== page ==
First place

The Cousins Mid­dle School Com­mu­nity Based In­struc­tion Class rec­og­nized for top awards

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the su­per­mar­ket and how to or­der food at restau­rants.

They learned that KCNB, the City of Cov­ing­ton, and New­ton County of­fer a pro­gram through which school groups, clubs, and non­prof­its can re­cy­cle and earn money. They be­gan par­tic­i­pat­ing, at first by ex­pand­ing the re­cy­cling pro­gram at their school. Then they asked par­ents and friends to help col­lect items. Fi­nally, they had a break­through idea—they de­cided to of­fer to go to lo­cal busi­nesses and or­ga­ni­za­tions on the school bus and pick up re­cy­clable items. (In or­der to re­cy­cle, th­ese busi­nesses would of­ten need to con­tract with a pri­vate hauler or take their items to the re­cy­cling cen­ters them­selves.) The class found that many are very will­ing to al­low them to take the pro­ceeds from the re­cy­clables in ex­change for the haul­ing ser­vice.

In ad­di­tion to all its benefits for the en­vi­ron­ment, re­cy­cling has given the class a way to earn money and is also ed­u­ca­tional for them. It has taught stu­dents im­por­tant life and so­cial­iza­tion skills such as meet­ing peo­ple, learn­ing to speak to adults, prac­tic­ing signatures, col­lect­ing and sorting items, and sched­ul­ing pick-ups.

Catherine Bickel, one of the class teach­ers says, “Re­mem­ber my stu­dents have se­vere dis­abil­i­ties. When I see one of my stu­dents reach down and pick up a piece of trash and put it in the garbage can, I know all the hard work is worth it. If my stu­dents can learn to re­cy­cle and put trash in its proper place, then we can all do a bet­ter job.”

Over the last year alone, stu­dents have

The Cousins Mid­dle School Com­mu­nity Based In­struc­tion Class re­ceived first place na­tional and state Youth Recog­ni­tion Awards at both the an­nual Keep Amer­ica Beau­ti­ful (KAB) Na­tional Awards Din­ner in Wash­ing­ton, D.C. and the an­nual Keep Ge­or­gia Beau­ti­ful Foun­da­tion (KGBF) State Awards Lun­cheon in At­lanta. The class was nom­i­nated by Keep Cov­ing­ton/ New­ton Beau­ti­ful (KCNB) for its out­stand­ing re­cy­cling ef­forts in our com­mu­nity.

Be­cause a trip to Wash­ing­ton, D.C., was too ex­pen­sive for the group to take, Lau­rie Ri­ley, KCNB Ex­ec­u­tive Direc­tor, pre­sented the na­tional award to the class at the All A’s Cel­e­bra­tion at Cousins Mid­dle School ear­lier this month. The sur­prised class was greeted with thun­der­ous claps and cheers from the au­di­ence of stu­dents, teach­ers, and par­ents and posed for pic­tures.

The Cousins Mid­dle School Com­mu­nity Based In­struc­tion Class pro­gram is set up to serve dis­abled stu­dents. Two teach­ers and two para-pro­fes­sion­als teach 5-15 stu­dents each year. The New­ton County School Sys­tem pro­vides a school bus and a driver for the class to take stu­dents on short trips out into the com­mu­nity each week for ex­pe­ri­en­tial learn­ing. How­ever, the class needs ex­tra fund­ing to sup­port the trips. Teach­ers be­gan look­ing for a way to fund th­ese out­ings for their stu­dents so that they could bet­ter teach prac­ti­cal life skills—things like how to buy gro­ceries at raised $3,889.60 through re­cy­cling. Al­ways the top re­cy­clers in the pro­gram, in 2014, they re­cy­cled 12,700 pounds of alu­minum and 7,960 pounds of card­board. They re­ceive 30 cents per pound for alu­minum and 1 cent per pound for card­board. They have used the funds to buy hy­giene prod­ucts for the class­room. Their largest pur­chase was 13 Kin­dle tablets for the stu­dents to use at school.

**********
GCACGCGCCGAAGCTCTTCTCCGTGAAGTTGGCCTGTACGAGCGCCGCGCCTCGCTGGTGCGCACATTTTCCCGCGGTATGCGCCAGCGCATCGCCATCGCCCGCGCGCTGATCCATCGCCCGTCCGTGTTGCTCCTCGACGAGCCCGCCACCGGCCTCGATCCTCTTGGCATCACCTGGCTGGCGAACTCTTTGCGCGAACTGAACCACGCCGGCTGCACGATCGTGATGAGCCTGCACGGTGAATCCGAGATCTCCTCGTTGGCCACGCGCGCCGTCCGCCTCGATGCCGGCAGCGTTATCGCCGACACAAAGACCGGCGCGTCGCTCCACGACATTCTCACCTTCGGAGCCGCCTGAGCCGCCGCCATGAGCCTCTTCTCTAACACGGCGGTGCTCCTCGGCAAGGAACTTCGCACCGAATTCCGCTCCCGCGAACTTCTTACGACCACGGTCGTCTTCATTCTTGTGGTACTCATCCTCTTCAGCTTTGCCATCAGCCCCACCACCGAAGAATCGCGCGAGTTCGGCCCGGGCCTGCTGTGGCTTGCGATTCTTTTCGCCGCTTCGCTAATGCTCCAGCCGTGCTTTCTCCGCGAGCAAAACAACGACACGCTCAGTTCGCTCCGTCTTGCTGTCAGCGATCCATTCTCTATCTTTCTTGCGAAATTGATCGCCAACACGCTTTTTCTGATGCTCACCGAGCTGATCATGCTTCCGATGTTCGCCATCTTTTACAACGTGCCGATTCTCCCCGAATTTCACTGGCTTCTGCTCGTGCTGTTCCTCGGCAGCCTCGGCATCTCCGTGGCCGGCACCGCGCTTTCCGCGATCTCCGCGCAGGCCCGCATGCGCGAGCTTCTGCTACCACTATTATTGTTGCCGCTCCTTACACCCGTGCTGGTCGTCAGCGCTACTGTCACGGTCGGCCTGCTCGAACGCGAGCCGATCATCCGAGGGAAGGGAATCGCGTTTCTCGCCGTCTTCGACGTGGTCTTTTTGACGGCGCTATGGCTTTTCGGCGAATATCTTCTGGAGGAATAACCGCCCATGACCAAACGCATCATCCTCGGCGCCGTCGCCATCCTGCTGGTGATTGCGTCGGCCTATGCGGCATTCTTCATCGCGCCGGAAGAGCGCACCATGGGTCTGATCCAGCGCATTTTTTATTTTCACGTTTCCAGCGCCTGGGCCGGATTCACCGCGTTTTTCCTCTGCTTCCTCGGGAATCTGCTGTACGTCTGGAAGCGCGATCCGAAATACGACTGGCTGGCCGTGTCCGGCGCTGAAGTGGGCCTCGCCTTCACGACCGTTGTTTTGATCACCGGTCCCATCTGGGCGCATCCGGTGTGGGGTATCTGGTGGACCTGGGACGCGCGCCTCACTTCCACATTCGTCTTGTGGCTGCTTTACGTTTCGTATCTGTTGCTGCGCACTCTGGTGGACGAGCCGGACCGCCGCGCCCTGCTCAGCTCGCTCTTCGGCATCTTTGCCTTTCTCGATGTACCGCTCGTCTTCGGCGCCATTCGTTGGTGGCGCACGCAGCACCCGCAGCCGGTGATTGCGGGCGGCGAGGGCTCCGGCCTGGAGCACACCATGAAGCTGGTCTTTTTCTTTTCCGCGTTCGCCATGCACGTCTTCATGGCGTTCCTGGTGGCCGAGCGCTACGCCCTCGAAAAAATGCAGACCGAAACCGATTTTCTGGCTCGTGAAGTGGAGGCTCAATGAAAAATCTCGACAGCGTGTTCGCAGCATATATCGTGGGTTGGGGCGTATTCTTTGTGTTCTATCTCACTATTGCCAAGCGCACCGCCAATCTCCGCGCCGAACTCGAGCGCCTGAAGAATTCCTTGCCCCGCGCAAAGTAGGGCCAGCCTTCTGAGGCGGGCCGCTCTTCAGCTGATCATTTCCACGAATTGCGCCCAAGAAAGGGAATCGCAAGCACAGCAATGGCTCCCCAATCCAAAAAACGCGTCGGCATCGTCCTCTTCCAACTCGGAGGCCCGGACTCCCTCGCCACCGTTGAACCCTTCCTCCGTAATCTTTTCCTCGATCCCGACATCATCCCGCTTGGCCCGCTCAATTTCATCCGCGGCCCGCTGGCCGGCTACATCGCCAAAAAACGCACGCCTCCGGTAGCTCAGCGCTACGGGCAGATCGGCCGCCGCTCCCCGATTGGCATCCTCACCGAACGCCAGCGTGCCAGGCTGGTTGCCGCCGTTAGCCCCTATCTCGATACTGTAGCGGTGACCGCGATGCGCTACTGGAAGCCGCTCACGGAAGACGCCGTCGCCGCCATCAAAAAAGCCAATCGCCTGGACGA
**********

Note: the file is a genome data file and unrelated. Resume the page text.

“We wanted to rec­og­nize the class, and we were thrilled to learn that they won first place in both state and na­tional awards com­pe­ti­tions. The stu­dents were gen­uinely sur­prised, happy, and ex­cited--fist-bump­ing, high-fiv­ing, and jump­ing up and down,” said Ri­ley. “They don’t know it, but they are a source of in­spi­ra­tion in the com­mu­nity. The KCNB board tracks their re­cy­cling progress with great in­ter­est and awe. At meet­ings, board mem­bers are sure to ask how much Cous- ins has earned ‘this time’. “

The class part­ners with com­mu­nity or­ga­ni­za­tions, busi­nesses, and of­fices that al­low them to pick up re­cy­cling. Cur­rently th­ese in­clude: Beaver Man­u­fac­tur­ing; New­ton County Ad­min­is­tra­tion Build­ing; Game Time; New­ton County Li­brary; Troy Uni­ver­sity, New­ton Cam­pus; the City of Cov­ing­ton; New­ton County Court­house; New­ton County Board of Ed­u­ca­tion; Apollo Staffing; and sev­eral lo­cal doc­tor’s of­fices. The class also rec­og­nizes stu­dents’ and teach­ers’ par­ents, fam­i­lies, and friends as es­sen­tial part­ners.

“It’s my priv­i­lege to honor the Cousins Mid­dle School Com­mu­nity Based In­struc­tion Class and cel­e­brate their ded­i­ca­tion to mak­ing the com­mu­nity be­come more so­cially con­nected, en­vi­ron­men­tally healthy, and eco­nom­i­cally sound through their re­cy­cling ef­forts,” said Jen­nifer Jehn, pres­i­dent and CEO of Keep Amer­ica Beau­ti­ful.

sub­mit­ted photo / The Cov­ing­ton News

Left to right: Mered­ith Parker; Madi­son Go­er­ing; Bryant Autry; Ben Moravek; Ellen Wheeler, Teacher; Lau­rie Ri­ley, KCNB; Devon Braswell; Tyler Stod­dard; Cody Maness; Geral­dine Camp, Para­pro­fes­sional. Not pic­tured: Princess Philpot and Lisa Richards; Para­pro­fes­sion­als

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